The August 2021 RSC study reveals both the strengths and weaknesses of faculty of education research, but all research is handicapped by the paucity of student data. “All policy decisions are made by leaping over the data,” Dr. Bernard Shapiro once said, twenty years ago. Now we know that the critical data is actually missing in K-12 education and it’s time to demand better from the gatekeepers.

Where is the data on the impact of COVID-19 shutdowns and disruptions in Canada on student learning and psycho-social development? What does the Royal Society of Canada report reveal about the preoccupations and implicit biases of education researchers?  How many of the RSC research summaries reaffirm school change theories common before the pandemic? Why, in a collection of nine different studies, does only one confront squarely the lack of reliable student performance and well-being data?

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Eighteen months ago, the COVID-19 pandemic hit us and turned the K-12 education world upside down. School superintendents responsible for regional districts were left scrambling to find their bearings, like everyone else. School shutdowns sent the vast majority of their employees, teachers, district staff and in-school personnel home for weeks on end. Chief superintendents found it lonelier than usual at the top of regional systems of education. Instead of delivering stirring speeches to captive audiences of educators, many resorted to producing improvised, low-tech inspirational Zoom videos to get the message out to ‘the system.’ Frontline educators, in all likelihood, barely noticed because they were totally absorbed in shifts to “emergency home learning,” hybrid model scheduling, and ministering to the needs of anxious children and parents.

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The conventional structure and routines of school district administration, based upon in-person schooling delivered in bricks-and-mortar schools, gave way to what Michael K. Barbour and Can-eLearn aptly termed “toggling between shutdowns” from March 2020 to June 2021. Such disruptions affected top-down educational leadership by playing havoc with the normal ‘span of control’ extending from central office to principals and teachers in the classroom. An April 2021 Canadian study of “pandemic shifts” in British Columbia secondary schools let the cat out of the bag. Caught off-guard by the massive disruption, schools defaulted to pre-COVID practice focusing on ensuring the “social well-being’ of students, an approach in which “academics took a back seat,” even after the resumption of in-person schooling.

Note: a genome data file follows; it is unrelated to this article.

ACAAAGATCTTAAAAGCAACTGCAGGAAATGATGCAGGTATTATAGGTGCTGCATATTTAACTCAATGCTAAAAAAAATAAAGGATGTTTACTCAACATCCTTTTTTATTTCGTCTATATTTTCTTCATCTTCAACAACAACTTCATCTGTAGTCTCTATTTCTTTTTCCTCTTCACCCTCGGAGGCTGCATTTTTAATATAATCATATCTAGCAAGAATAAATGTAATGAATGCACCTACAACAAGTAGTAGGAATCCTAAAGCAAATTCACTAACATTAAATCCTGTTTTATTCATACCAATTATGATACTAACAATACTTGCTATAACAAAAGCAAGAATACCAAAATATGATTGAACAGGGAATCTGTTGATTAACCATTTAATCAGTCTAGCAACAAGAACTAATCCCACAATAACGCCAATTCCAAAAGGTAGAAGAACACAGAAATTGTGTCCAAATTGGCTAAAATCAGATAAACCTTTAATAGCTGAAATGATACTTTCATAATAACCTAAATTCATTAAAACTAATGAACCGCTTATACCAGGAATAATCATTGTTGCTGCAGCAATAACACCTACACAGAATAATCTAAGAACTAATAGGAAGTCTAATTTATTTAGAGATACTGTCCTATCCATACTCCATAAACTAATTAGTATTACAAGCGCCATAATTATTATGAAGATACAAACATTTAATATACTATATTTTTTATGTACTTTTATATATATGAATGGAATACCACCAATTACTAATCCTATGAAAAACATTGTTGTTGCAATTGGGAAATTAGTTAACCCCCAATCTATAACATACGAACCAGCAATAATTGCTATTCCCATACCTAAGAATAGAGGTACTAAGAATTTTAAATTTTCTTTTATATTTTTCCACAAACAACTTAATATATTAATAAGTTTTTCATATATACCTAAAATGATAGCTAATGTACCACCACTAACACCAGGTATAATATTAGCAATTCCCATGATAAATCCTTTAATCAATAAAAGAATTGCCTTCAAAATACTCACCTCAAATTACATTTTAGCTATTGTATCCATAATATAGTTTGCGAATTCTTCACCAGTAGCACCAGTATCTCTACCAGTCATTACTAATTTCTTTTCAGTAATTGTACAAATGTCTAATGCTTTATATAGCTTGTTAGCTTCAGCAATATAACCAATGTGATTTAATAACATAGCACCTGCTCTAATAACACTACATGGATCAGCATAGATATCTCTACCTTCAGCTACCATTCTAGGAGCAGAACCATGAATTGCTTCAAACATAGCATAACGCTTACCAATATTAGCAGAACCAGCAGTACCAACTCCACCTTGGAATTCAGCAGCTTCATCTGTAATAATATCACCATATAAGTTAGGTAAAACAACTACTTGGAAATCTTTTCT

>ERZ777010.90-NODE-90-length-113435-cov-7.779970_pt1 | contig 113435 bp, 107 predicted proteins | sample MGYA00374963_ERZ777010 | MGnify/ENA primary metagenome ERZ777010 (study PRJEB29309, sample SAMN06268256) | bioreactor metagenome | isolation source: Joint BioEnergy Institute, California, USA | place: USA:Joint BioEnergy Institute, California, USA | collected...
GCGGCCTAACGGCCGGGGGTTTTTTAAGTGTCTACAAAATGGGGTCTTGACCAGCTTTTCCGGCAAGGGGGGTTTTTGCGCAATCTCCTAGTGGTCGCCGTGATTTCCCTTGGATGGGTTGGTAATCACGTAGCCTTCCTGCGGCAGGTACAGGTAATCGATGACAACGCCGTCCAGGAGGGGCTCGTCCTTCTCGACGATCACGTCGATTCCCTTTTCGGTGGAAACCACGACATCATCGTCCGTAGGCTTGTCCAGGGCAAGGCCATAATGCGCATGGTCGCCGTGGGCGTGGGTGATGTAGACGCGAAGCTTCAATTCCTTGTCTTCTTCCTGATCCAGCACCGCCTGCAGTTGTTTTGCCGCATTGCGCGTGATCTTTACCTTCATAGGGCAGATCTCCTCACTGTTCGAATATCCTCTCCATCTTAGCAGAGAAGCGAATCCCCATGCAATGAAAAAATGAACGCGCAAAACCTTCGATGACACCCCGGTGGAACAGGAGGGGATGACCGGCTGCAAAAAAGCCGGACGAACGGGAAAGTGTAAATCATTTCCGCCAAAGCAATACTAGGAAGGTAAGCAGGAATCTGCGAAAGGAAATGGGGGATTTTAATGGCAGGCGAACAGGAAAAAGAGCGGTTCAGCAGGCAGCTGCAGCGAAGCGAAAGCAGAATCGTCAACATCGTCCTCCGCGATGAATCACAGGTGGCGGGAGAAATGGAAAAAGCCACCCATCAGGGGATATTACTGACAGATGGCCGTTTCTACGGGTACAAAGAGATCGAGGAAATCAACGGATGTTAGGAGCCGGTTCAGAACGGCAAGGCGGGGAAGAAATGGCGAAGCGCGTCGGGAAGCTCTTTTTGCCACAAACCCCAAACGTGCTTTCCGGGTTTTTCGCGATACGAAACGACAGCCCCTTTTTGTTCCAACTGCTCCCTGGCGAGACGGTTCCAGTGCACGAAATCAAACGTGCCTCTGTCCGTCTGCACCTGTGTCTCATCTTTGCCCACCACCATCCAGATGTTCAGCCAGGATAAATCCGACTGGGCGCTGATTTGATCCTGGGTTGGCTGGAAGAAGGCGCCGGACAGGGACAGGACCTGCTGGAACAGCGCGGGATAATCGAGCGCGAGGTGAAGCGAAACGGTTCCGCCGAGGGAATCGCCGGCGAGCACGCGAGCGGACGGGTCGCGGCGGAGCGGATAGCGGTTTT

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What were Superintendents actually doing during the pandemic education crisis? It was difficult to determine, until quite recently, when some research evidence materialized in British Columbia. It was produced by West Vancouver superintendent Chris Kennedy, one of B.C.s most networked school leaders and a leading champion of “21st century learning.” His study, “How British Columbia School Superintendents Spend Their Time,” submitted for his PhD in Education dissertation at the University of Kansas, demonstrated how hard regional bureaucrats work, but – far more significantly – what absorbed their time during the COVID-19 interrupted 2020-21 school year.

Some 59 of B.C.’s 60 superintendents participated in Kennedy’s survey of superintendents’ work and so they were very representative of their peer group. The B.C. group of CEOs is top-heavy with men, 39 of 60 or 65 per cent, even though K-12 education is largely a women’s field in that province and right across North America. Since 2012, the BC Ministry of Education has embraced system “transformation” and its main tenets, innovation, personalization, and inquiry, usually packaged as “21st century learning.” “Being a passionate learning leader with a strong background in curriculum and assessment,” Kennedy reports, “is now mandatory for the superintendent position.” Getting ahead, typically involves engaging with C21 Canada’s  CEO Academy, generously funded by learning corporations and purveyors of educational technology for schools.